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Miko Kings: An Indian Baseball Story by…
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Miko Kings: An Indian Baseball Story (edition 2007)

by LeAnne Howe (Author)

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411543,441 (3.88)1
Miko Kings is set in Indian Territory's queen city, Ada, Oklahoma, during the baseball fever of 1907, but moves back and forth from 1969 during the Vietnam War to present-day Ada. The story focuses on an Indian baseball team but brings a new understanding to the term "America's favorite pastime." For tribes in Indian Territory, baseball was an extension of a sport they'd been playing for centuries before their forced removal to Indian Territory. In this lively and humorous work of fiction informed by careful historical research, LeAnne Howe weaves original and fictive documents such as newspaper clippings, photographs, typewritten letters, and handwritten journal entries into the narrative.… (more)
Member:LancasterDepository
Title:Miko Kings: An Indian Baseball Story
Authors:LeAnne Howe (Author)
Info:Aunt Lute Books (2007), Edition: F First Edition, 221 pages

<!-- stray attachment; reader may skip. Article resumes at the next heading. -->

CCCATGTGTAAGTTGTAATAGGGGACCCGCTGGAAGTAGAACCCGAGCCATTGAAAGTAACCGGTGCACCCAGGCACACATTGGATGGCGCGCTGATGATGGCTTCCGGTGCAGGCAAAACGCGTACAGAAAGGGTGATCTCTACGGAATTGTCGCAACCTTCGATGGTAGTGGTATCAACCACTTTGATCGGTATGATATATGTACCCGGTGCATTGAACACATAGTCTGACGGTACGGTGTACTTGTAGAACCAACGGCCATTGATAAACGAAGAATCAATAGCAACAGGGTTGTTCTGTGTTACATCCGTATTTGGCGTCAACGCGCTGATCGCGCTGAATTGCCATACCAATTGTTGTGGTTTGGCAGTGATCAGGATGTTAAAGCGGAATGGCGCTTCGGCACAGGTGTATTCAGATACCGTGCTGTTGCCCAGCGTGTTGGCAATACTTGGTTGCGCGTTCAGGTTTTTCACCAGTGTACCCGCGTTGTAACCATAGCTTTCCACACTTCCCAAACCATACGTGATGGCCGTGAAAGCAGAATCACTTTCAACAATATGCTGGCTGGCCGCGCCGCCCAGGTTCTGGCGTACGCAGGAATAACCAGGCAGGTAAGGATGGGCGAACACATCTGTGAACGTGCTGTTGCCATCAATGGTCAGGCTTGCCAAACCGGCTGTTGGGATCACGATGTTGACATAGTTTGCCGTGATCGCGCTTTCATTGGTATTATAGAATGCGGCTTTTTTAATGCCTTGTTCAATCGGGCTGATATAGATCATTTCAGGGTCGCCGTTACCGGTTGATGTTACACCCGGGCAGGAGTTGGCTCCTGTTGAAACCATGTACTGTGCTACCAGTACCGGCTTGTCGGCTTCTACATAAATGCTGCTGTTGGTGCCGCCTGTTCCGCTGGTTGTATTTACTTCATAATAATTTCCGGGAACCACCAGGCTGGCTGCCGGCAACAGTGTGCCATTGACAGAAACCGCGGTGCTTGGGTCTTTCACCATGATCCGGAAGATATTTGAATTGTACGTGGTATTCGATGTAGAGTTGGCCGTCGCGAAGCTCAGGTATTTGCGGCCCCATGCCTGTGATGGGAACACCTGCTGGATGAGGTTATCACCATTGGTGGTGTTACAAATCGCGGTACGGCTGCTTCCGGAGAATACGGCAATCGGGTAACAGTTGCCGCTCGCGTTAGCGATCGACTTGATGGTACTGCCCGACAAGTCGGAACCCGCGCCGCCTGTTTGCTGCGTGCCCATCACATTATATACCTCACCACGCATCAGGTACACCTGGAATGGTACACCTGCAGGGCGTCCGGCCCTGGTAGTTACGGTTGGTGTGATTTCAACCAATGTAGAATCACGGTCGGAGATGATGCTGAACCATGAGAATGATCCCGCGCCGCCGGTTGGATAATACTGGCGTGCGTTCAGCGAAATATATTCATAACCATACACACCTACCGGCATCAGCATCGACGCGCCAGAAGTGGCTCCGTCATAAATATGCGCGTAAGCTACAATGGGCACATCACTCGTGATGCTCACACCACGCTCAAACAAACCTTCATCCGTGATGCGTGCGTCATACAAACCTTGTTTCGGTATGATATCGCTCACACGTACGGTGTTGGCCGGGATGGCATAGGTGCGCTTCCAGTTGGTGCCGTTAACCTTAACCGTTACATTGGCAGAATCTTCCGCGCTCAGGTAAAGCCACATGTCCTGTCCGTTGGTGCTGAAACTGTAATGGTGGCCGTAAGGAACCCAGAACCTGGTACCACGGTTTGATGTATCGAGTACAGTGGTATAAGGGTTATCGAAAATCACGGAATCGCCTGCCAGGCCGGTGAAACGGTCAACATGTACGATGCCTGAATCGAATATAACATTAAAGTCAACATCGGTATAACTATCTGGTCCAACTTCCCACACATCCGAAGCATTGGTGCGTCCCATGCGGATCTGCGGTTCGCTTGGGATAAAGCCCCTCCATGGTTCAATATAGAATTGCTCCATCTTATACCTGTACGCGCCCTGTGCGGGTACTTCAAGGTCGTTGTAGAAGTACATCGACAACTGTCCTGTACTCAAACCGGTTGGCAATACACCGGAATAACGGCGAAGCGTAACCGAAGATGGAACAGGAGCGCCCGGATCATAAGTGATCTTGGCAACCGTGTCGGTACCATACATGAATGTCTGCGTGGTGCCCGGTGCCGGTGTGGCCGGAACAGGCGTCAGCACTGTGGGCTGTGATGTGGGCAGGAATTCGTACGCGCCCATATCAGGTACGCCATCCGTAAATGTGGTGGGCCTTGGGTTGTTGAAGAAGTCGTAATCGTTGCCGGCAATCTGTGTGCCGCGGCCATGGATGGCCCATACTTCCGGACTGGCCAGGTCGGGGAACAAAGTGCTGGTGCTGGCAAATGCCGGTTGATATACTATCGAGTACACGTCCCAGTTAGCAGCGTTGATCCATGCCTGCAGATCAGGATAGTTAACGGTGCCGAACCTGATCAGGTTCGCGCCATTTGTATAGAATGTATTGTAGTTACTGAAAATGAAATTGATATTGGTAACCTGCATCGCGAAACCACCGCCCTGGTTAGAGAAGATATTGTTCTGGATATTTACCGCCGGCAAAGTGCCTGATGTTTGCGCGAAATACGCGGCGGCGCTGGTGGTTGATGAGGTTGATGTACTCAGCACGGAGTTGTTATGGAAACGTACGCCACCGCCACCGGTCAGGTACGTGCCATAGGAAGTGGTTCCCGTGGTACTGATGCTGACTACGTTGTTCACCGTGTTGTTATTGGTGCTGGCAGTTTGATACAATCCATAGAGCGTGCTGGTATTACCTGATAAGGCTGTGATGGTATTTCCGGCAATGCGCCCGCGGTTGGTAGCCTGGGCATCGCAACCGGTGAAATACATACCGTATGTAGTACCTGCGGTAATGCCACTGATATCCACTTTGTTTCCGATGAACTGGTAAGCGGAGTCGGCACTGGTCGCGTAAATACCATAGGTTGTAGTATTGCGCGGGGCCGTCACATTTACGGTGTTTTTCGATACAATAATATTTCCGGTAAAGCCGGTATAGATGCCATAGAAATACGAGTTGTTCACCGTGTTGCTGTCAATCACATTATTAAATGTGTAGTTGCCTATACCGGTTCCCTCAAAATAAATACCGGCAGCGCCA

Collections:Your library
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Miko Kings: An Indian Baseball Story by LeAnne Howe

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I don't care for baseball, so at first I was unsure if I would enjoy Miko Kings, but my curiosity got the best of me and I had to read it just to see what LeAnne Howe had created. I was quite surprised by the level of intricate storytelling that I found. Miko Kings is not a simple story about baseball, there is time travel, Choctaw etymology, and a history lesson all rolled up inside. LeAnne Howe took all the facts and information she could find about the history of Ada, baseball, and the Dawes Commission, wove them all together with Choctaw language, and created a shockingly vivid story with very full characters. Miko Kings was a fascinating journey and LeAnne Howe is a fantastic writer! ( )
  jlynno84 | Feb 15, 2009 |
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Miko Kings is set in Indian Territory's queen city, Ada, Oklahoma, during the baseball fever of 1907, but moves back and forth from 1969 during the Vietnam War to present-day Ada. The story focuses on an Indian baseball team but brings a new understanding to the term "America's favorite pastime." For tribes in Indian Territory, baseball was an extension of a sport they'd been playing for centuries before their forced removal to Indian Territory. In this lively and humorous work of fiction informed by careful historical research, LeAnne Howe weaves original and fictive documents such as newspaper clippings, photographs, typewritten letters, and handwritten journal entries into the narrative.

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